In Memphis and around the country, law enforcement and private citizens alike are fighting the opioid epidemic with the help of naloxone, also known by its brand name Narcan.
Opioids severely slow down a person’s breathing. During an overdose, breathing can stop, potentially leading permanent brain damage or death. Those who abuse opioids overdose an average of nine times in their lives, and due to the wide availability and relative cheapness of heroin and other opioid drugs, death from overdose has become one of the leading causes of death in Tennessee (Tennessee Department of Health, 2016). Naloxone can rapidly reverse overdose by blocking opioid receptors and helping to return breathing to normal. It is extremely safe, since it only works if there are opioids present in a person’s system (National Institute on Drug Abuse, 2016). In 2016, the Memphis Fire Department administered some 1,700 doses of Narcan (WREG Memphis).
The establishment of “Good Samaritan” laws in Tennessee and other states has increased the availability of naloxone. These laws grant civil immunity to medical professionals who prescribe naloxone to anyone in a position to assist in preventing overdose, and to those who administer naloxone to someone they believe is overdosing. It also allows the Tennessee Department of Health to provide training courses on how to use naloxone (Tennessee Department of Health, 2014). In addition, Tennesseans can now get naloxone over the counter (without a prescription) from any pharmacist in Tennessee who has received proper training. Check with your local pharmacy to see if they have it available.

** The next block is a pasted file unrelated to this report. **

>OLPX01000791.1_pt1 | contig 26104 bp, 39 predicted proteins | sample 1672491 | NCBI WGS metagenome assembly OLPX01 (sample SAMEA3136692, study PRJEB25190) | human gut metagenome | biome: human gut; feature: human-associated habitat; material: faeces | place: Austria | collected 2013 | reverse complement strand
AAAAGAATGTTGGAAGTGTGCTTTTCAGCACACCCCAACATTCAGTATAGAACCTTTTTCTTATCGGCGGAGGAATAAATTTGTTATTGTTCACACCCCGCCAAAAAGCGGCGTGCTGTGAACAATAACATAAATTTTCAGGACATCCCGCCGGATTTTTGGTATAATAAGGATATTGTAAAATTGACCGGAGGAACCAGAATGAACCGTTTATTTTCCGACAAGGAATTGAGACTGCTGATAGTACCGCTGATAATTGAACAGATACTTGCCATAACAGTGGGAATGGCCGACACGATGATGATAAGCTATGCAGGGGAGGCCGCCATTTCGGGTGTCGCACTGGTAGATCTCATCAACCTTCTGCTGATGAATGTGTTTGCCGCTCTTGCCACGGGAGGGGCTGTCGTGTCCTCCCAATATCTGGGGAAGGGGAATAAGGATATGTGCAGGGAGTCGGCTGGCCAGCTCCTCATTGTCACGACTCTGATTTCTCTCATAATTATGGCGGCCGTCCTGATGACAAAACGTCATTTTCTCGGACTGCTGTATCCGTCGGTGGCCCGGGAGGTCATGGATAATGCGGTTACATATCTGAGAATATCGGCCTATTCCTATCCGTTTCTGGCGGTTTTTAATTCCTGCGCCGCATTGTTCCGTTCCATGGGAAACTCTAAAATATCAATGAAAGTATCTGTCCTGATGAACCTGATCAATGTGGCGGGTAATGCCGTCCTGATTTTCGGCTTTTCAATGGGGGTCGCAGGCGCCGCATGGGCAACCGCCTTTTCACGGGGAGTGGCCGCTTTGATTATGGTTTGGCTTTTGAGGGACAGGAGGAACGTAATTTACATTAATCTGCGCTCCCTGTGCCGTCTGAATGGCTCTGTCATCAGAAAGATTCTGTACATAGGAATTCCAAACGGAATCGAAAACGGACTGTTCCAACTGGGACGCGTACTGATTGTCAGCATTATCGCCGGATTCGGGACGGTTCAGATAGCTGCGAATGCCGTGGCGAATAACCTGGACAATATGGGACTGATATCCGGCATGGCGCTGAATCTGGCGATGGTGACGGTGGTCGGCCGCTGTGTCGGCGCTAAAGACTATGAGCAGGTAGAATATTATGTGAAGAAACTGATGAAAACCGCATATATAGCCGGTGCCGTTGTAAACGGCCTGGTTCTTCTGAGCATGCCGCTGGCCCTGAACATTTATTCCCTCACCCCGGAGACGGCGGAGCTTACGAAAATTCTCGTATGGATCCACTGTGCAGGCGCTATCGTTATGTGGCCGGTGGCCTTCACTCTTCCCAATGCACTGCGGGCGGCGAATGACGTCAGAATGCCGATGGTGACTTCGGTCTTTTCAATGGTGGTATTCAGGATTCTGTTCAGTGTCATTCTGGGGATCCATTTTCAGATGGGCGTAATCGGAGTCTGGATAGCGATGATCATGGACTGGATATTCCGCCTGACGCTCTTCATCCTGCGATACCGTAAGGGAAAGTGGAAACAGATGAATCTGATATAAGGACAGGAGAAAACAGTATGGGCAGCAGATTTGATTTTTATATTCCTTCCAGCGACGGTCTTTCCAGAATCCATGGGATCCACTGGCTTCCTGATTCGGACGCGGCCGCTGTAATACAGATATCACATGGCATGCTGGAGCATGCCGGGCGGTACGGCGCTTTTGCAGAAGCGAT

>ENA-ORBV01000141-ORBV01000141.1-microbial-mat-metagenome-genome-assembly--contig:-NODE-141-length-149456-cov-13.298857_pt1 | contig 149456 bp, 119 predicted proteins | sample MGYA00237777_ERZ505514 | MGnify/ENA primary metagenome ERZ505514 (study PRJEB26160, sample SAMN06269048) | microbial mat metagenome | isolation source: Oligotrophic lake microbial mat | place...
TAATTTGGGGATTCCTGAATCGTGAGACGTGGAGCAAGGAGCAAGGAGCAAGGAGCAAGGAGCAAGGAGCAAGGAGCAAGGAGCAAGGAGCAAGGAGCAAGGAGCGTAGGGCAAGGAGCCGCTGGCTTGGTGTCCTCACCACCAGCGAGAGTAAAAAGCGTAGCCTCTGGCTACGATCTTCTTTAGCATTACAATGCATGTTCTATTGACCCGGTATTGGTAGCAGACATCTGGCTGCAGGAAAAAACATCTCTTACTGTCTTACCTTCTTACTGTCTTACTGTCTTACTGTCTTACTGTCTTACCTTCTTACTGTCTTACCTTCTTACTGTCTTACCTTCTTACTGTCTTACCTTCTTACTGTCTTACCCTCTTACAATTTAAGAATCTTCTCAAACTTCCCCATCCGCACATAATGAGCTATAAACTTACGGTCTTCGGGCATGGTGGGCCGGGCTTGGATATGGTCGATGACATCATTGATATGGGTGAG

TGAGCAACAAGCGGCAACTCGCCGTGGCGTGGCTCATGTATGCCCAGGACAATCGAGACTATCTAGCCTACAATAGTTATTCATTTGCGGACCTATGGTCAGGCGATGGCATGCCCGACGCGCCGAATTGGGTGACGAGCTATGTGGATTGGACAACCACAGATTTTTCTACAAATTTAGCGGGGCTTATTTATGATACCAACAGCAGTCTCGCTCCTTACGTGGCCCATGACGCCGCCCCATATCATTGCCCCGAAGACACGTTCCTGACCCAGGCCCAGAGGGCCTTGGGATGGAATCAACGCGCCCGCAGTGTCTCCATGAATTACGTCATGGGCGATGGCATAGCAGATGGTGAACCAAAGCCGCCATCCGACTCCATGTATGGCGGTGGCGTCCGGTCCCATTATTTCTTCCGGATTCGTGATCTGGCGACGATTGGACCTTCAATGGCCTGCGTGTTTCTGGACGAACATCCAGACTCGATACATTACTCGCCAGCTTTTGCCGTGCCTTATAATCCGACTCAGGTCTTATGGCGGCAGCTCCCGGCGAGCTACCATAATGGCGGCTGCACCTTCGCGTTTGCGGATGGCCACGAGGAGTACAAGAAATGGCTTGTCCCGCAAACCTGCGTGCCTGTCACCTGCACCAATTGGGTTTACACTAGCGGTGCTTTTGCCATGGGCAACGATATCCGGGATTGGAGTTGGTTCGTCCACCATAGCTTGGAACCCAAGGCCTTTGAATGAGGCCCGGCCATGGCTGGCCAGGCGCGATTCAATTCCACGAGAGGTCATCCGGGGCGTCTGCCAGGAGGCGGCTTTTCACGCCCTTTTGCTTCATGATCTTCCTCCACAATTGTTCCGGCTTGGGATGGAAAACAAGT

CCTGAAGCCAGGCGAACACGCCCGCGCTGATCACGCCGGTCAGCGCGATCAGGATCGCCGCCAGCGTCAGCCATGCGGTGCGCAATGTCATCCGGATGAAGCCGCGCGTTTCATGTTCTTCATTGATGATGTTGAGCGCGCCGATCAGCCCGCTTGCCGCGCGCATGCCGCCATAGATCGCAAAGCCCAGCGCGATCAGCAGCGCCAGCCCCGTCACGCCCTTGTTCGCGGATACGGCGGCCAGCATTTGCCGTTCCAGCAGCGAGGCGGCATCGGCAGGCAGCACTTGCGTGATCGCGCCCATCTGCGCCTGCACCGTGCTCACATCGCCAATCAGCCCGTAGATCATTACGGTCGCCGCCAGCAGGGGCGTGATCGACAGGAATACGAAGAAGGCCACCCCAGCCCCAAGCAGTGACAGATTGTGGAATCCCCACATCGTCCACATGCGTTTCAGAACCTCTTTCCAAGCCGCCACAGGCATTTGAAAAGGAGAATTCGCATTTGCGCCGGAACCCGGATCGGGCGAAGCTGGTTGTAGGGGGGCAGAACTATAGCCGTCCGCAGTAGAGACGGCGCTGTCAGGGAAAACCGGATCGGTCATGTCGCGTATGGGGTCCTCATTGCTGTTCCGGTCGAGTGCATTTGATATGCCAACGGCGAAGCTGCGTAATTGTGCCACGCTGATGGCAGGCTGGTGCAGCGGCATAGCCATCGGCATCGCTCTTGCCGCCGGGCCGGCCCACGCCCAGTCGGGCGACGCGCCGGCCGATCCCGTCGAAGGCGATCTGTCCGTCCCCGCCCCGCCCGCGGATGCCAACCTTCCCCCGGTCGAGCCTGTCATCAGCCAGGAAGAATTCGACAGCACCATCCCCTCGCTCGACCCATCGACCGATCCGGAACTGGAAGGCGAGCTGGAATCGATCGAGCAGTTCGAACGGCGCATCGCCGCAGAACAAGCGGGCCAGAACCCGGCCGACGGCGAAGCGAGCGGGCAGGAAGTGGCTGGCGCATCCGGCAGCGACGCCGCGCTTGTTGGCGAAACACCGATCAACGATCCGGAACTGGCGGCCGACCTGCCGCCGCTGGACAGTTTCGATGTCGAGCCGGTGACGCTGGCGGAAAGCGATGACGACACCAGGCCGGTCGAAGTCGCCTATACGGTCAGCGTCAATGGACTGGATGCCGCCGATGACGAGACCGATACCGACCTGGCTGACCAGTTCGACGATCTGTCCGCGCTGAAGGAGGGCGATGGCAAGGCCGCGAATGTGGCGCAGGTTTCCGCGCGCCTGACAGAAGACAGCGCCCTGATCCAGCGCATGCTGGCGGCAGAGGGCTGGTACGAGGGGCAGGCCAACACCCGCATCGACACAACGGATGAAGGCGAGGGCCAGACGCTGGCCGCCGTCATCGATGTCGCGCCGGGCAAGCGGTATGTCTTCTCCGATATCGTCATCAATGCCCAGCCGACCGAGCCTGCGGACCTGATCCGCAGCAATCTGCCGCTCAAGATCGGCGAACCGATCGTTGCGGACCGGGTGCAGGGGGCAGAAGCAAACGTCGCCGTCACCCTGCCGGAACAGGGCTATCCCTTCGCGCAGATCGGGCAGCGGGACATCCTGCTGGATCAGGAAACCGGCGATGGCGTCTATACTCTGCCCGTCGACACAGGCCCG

Tennessee Overdose Prevention works with the Department of Health to train Tennesseans on how to administer naloxone safely. While injectable naloxone is available only to first responders, trained private citizens can use an auto-injectable version called Evzio that is easily injected into the thigh. There is also a simple nasal spray version that makes it as easy as possible to administer the drug safely in an emergency situation. From 1996 to 2014, the CDC reported 26, 463 overdose reversals performed by laypeople trained in administering naloxone.
Naloxone is an extremely effective tool for counteracting overdose and can potentially give individuals a second, third, or fourth chance at life. However, it is not a long term solution to the opioid epidemic: some critics claim it encourages individuals to push the limits of their drug use since they know there is a safety net in naloxone. If you or a loved one is suffering from opioid dependency, please seek long term treatment options. You can locate treatment centers in the Memphis area by using our Treatment Locator.
Take the online Tennessee Department of Health naloxone training: https://www.tn.gov/health/article/naloxone-overdose-information-steps
Contact Tennessee Overdose Prevention for training: http://www.tnoverdoseprevention.org/overview